Peterborough’s police chief says not all residents will get a “gold-plated service” from the force as he prioritises protecting the most vulnerable people.
Superintendent Tony Ixer is confident the police will deliver an “effective and excellent service” despite acknowledging that front-line officers may be lost due to government cuts.
But he is warning that the force will have to focus resources on helping those most in need before turning its attention to smaller crimes.
A report by the National Audit Office last Thursday stated that police funding was cut by 18 per cent in real terms from 2010-16.
In addition, Home Secretary Theresa May last month told the Police Federation: “There is no ducking the fact that police spending will have to come down again.”
And although Superintendent Ixer did not wish to give an opinion on government policy, he said: “We are really going to need to prioritise those who need our help the most.
“The public need to get used to a different service in the future which is focused on the most vulnerable.
“We will not be able to provide a gold-plated service for everyone.
“But I want the public to be re-assured that, while public services are facing huge cuts, we will not let down people who need us the most.”
Superintendent Ixer believes the force faces a challenge from criminals making better use of technology and a growing list of people reporting sexual offences due to increased confidence in the police to tackle them.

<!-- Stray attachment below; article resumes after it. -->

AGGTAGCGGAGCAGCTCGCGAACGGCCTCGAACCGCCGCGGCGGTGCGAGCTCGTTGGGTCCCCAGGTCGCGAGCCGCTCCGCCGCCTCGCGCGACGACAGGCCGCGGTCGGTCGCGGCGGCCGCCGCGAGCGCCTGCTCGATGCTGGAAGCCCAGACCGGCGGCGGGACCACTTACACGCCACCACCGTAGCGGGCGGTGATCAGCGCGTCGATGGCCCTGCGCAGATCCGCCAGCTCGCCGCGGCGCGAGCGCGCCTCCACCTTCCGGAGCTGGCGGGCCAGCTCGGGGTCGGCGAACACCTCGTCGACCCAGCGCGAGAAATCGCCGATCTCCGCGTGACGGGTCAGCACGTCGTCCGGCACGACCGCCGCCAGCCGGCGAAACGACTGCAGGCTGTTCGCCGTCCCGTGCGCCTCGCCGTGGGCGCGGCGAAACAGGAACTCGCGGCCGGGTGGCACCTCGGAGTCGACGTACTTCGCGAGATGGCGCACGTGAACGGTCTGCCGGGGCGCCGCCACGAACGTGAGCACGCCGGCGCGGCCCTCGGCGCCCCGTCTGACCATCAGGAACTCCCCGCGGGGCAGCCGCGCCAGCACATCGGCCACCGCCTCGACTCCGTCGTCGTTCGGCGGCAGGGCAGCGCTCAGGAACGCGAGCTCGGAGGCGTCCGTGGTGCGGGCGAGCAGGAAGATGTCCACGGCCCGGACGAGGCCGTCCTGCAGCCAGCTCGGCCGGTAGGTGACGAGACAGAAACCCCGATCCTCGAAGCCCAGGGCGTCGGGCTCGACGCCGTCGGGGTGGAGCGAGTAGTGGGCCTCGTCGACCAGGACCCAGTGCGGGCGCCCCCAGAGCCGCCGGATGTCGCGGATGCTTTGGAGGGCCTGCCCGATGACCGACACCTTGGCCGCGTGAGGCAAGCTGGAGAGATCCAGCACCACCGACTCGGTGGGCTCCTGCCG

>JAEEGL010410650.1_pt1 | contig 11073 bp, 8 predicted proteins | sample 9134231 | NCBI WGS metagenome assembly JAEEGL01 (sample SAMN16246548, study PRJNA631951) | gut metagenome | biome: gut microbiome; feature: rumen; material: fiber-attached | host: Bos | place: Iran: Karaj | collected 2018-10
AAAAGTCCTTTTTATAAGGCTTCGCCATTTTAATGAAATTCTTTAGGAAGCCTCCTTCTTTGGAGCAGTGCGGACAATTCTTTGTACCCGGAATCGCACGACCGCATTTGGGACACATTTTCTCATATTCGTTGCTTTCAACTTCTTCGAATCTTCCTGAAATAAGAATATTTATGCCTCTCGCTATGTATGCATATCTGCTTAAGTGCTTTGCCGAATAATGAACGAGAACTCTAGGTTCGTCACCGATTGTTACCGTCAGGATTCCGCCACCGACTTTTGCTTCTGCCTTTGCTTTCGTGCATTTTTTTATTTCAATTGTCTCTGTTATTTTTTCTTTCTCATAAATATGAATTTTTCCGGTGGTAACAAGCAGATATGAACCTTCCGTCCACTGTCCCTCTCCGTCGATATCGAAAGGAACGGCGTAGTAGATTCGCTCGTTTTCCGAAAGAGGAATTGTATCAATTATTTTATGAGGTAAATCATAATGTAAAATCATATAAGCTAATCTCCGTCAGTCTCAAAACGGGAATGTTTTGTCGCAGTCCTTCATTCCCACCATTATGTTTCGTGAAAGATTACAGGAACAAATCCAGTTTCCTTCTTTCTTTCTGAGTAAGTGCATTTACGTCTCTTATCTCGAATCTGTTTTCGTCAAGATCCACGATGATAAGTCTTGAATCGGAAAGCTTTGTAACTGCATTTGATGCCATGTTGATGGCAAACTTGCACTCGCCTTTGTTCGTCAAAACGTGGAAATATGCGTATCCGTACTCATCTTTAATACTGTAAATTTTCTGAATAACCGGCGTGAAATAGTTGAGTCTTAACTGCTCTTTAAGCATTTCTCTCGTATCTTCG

He said: “The fact remains we are going to need to change the way we deliver our service in the future.
“It’s going to be challenging but I’m very optimistic, confident and hopeful.
“We will continue to provide an effective and excellent service for those who need our help.”
With regards to trimming costs, Superintendent Ixer highlighted increased co-operation with forces in Bedfordshire and Hertfordshire in areas such as dogs, traffic and fire arms which he said has saved millions of pounds.
He is also proud of how Peterborough police has worked with SaferPeterborough Partnership and Peterborough City Council in a joined-up approach.
And he believes the force is one of the best in the UK for its use of technology to assist officers.
However, Peterborough’s police chief admits that the numbers of bobbies on the front-line might come down due to government cuts, although the drop in central funding has not yet been revealed.
Superintendent Ixer added: “Despite losing money in the last four years we maintained the number of front-line officers. We lost superintendents and chief superintendents.
“We maintained the number of constables but we do not know if we will be able to do that in the future, although we will our try our best.”
A report by the National Audit Office (NAO), which was released last Thursday, stated that the Home Office has “insufficient information” to determine how much further police forces can reduce funding without degrading services.
The NAO report stated that forces had received a real-terms cut of 18 per cent between 2010-11 and 2015-16 when local
council tax receipts that forces receive are included.
The report indicated that forces will face “further significant funding reductions” and that “forces will need to transform the service they deliver if they are to meet the financial challenge and address the changing nature of crime.”
The report added: “Although we have seen examples of innovation and good financial management in some of our visits, overall many of the savings so far could be characterised as tactical or efficiency savings, rather than service transformation.”
The report also stated that crime has gone down since 2010-11 while savings have been made.